8. Elina, I’m going to jump in to the discussion here. Getting to the point where you are saving 25% off your grocery bill based on two hours of work per week is not going to happen overnight. You need to educate yourself on couponing methods, you need to get organized, you need to come up with shopping lists that make sense, and you need to change your attitude about spending. Realistically, this might take you more than 2 hours a week initially, until you get into a groove. But it’s very possible to get to that point if you work on it. I know, because I’m there and so is Mara, and trust me when I say, we are both VERY busy people. 🙂

    As far as shlepping around to different stores, here’s my advice. I live in an area (Denver) where one-stop kosher shopping is impossible. My shopping trips involve visiting six stores on a regular basis. But I’m organized. One week, I’ll go to Walmart and Target and the veggie stand. The next week, I’ll go to Costco and King Soopers and the veggie stand. The next week, I’ll go to Walgreen’s and the veggie stand. The next week, it’s Walmart and Target and the v.s. again. And some weeks, I don’t shop at all. See what I mean? And I’m flexible enough so that if Target has some great deals, I can go there two weeks in a row. I think the key to not running to ten different stores in one trip is to to organize your shopping, rotate the stores weekly, stay ahead of your needs, and stockpile so that you never really run out of the non-perishable basics, and you never have to buy your stuff at the pricier store just because you’re already there. Does that make sense to you?

    • Thanks, this is very sound advice. I guess the hardest thing is to change the attitude about spending – that alone can save more than the whole Target circular 🙂 working on it:)

      One problem I can see right away with this strategy, that living in the apartment rather than in a house, I don’t really have much space for stockpiling. I do buy things before they run out, but really stockpiling large quantities will suffocate our living space.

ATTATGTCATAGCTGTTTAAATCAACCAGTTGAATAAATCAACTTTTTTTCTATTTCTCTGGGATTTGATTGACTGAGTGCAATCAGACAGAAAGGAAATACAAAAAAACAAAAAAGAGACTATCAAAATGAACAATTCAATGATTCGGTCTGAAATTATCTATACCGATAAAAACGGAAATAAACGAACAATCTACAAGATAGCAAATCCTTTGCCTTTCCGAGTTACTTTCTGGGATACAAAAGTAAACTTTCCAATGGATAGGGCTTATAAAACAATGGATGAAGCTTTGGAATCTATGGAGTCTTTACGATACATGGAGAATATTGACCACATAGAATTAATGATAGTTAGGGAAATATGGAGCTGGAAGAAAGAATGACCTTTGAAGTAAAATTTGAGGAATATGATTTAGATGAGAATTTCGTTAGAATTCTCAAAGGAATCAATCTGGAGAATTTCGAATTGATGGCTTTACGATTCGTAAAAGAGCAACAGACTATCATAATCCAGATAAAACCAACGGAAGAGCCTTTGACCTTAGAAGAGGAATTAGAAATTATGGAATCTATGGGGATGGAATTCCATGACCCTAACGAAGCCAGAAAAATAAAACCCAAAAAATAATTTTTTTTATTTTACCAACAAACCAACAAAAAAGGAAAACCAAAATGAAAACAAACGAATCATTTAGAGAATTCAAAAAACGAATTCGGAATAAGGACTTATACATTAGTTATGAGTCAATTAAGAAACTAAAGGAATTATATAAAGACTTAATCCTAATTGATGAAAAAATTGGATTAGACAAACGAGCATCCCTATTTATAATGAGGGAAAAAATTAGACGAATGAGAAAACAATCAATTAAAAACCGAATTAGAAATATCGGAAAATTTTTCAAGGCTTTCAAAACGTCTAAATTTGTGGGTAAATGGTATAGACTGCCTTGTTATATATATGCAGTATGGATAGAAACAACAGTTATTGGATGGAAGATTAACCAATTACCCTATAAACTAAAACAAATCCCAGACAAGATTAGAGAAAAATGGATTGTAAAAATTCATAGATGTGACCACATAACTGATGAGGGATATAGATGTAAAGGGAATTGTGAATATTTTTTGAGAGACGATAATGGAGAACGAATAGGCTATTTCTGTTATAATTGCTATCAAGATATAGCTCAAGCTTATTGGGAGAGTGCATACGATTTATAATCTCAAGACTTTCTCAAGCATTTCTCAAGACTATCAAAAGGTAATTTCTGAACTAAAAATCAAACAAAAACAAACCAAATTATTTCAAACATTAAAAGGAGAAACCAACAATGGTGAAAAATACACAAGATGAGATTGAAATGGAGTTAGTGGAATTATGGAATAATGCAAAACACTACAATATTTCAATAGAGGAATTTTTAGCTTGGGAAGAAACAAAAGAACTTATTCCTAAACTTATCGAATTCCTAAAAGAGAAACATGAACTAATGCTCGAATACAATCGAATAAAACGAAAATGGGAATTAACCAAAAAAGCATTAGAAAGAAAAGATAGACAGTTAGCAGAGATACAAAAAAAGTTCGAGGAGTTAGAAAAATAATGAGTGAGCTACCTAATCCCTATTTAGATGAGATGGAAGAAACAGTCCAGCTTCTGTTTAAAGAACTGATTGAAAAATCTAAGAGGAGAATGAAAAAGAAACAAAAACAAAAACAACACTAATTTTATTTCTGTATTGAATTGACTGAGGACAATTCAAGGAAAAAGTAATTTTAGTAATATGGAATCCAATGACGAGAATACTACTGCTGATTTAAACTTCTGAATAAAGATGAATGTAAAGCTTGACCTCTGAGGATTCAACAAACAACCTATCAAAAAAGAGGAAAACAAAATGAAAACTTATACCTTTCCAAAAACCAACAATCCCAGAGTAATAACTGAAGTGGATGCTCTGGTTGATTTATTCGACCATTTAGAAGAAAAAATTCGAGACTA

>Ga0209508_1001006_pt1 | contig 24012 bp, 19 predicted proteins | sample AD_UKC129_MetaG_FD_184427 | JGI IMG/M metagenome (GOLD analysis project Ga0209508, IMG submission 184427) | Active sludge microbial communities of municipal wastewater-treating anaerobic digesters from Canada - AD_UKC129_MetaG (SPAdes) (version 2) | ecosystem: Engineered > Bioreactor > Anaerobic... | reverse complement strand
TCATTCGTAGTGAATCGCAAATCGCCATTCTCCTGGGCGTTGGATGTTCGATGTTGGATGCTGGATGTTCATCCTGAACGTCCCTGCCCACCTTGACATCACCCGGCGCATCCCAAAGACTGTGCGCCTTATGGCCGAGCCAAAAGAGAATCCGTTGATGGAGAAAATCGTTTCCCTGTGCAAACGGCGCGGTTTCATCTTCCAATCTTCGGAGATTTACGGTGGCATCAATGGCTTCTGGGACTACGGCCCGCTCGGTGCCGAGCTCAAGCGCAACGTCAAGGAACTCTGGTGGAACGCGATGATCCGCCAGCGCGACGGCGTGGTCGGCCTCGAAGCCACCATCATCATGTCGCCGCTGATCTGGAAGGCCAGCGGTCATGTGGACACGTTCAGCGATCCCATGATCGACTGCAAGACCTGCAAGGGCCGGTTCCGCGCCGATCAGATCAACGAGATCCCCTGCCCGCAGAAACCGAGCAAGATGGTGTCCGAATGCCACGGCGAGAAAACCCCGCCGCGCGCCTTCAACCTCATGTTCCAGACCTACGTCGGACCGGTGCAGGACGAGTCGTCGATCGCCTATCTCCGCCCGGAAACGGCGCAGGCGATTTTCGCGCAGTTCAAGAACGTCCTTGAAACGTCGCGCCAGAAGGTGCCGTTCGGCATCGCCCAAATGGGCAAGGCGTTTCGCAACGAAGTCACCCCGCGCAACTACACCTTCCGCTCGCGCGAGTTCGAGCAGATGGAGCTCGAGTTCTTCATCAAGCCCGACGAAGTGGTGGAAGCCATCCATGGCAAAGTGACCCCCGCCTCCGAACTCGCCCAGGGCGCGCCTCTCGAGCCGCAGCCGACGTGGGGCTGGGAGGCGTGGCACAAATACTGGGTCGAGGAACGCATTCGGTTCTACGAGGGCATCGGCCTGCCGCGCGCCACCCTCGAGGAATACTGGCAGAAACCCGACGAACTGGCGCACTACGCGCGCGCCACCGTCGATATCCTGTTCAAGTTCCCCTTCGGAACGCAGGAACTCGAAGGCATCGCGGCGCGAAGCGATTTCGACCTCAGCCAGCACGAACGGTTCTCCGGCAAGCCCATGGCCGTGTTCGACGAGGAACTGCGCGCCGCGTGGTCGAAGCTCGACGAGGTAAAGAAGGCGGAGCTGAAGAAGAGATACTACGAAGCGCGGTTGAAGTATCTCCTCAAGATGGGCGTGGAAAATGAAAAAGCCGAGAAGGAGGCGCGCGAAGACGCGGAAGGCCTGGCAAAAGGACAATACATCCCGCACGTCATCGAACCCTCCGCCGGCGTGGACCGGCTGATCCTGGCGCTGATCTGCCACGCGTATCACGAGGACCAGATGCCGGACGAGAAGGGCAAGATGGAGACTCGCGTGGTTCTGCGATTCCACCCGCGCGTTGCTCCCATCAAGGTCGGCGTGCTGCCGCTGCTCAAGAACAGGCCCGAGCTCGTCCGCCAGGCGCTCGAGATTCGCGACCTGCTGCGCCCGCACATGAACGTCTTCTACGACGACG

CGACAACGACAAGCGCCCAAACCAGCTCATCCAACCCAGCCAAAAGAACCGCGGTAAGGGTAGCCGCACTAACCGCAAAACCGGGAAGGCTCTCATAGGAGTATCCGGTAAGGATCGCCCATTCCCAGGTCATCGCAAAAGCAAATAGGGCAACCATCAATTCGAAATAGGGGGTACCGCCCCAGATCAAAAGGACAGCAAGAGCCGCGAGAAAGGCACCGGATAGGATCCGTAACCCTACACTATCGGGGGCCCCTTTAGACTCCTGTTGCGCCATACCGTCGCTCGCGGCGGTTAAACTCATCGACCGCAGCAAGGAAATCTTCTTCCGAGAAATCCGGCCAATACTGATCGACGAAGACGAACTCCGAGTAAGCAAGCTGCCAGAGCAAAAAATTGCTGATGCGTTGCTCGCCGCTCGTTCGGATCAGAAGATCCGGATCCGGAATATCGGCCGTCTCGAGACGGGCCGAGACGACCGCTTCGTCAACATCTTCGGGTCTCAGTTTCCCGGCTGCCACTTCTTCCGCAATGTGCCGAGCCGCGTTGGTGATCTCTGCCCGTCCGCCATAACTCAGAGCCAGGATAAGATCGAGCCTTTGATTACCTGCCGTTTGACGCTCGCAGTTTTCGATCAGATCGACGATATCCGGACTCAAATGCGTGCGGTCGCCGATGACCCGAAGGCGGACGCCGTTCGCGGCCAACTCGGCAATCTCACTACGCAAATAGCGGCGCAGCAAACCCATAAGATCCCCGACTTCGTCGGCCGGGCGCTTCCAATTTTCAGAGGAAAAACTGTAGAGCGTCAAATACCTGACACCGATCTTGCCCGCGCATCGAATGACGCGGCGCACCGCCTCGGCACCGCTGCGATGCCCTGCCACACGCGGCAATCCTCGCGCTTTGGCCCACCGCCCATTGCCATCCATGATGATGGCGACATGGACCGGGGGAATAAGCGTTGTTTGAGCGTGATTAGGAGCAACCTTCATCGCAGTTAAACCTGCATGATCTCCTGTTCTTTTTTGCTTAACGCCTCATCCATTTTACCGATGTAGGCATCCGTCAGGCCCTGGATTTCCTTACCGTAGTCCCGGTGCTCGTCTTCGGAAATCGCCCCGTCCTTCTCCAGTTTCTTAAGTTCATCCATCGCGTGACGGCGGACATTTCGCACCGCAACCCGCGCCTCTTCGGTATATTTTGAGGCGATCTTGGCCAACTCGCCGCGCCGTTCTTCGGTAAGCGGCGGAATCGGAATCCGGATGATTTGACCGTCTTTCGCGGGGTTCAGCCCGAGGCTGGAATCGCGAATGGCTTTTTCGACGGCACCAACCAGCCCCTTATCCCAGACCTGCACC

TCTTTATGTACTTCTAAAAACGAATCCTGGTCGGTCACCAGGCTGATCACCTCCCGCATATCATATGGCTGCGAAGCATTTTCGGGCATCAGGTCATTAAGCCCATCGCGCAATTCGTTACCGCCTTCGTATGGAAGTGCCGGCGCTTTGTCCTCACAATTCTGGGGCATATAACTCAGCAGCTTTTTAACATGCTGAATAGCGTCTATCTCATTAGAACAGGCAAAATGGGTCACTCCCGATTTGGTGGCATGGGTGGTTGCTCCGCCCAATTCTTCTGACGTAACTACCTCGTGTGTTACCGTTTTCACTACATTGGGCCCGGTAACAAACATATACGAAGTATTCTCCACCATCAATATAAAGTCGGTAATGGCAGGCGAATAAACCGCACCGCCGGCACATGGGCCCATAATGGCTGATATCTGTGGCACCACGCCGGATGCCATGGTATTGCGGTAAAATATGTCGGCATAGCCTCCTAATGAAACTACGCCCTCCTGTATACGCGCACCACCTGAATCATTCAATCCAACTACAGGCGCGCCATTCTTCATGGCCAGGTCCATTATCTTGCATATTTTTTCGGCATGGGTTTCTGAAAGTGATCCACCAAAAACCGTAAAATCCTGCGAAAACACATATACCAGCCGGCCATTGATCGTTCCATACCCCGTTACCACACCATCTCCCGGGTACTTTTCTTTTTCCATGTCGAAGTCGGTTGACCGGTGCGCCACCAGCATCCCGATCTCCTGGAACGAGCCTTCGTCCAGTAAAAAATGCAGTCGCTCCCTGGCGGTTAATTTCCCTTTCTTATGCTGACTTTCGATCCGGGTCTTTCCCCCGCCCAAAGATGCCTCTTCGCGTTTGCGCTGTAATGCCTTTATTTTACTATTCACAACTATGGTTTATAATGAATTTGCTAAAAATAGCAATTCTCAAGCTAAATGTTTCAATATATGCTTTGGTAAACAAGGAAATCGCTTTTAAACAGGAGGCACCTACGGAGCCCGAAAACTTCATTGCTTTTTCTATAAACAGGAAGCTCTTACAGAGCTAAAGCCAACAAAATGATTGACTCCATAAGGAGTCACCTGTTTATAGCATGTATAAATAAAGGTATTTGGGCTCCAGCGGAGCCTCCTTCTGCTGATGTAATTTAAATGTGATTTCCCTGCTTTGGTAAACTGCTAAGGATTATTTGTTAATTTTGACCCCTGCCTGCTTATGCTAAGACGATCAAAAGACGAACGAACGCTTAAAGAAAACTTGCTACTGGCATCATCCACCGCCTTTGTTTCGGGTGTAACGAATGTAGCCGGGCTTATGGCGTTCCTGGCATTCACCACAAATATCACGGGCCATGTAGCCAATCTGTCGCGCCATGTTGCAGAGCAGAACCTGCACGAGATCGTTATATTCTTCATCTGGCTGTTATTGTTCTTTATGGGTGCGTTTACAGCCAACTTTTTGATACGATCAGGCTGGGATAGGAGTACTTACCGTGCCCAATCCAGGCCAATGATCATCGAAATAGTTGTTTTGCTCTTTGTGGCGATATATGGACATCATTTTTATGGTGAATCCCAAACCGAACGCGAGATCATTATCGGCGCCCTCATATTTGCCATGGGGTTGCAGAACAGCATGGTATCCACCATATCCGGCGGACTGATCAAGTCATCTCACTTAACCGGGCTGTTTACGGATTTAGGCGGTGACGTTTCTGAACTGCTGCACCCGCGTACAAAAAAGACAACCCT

Another one pertains to grocery spending (one of the main expenses I am trying to downsize). How can I make food choices based on what’s on sale, if most things that are on sale are not necessarily the healthiest ones or simply not the ones we eat? Certainly, you can come across coupons for the foods we do eat, but that alone wouldn’t make me go to this specific store at this specific time. And I am mostly talking about perishables that you can’t stockpile.
      In fact, I really wonder what people eat to make it manageable. Perhaps, you – couponings gurus, can share a menu plan and a shopping list (healthy, a plus) exemplifying the savings strategy.

      • caroline says

        I absolutely buy produce based on the sales! If I can’t get to the fruit/veggie market (and I usually can’t because it’s a shlep based on timing ad location), I will select based on the best options. Since Target has expanded most locations to include fresh groceries, I have found MANY good deals on eggs, berries, etc. there — and then it’s not an extra trip!

        Because we also live in an apartment, we have instituted an arbitrary stockpile rule–no more than 10 of any item. This goes for toothpaste, floss, pasta, diced tomatoes, whatever, and it helps keep the stockpile contained.

  9. Elina,

    Don’t ever make food choices based on what’s on sale. See, this is the difference between “Extreme Couponing” and “Couponing for Normal People Who Have Lives.” And this is also why my goal is to save 25-35% on my grocery bill, and not 95%.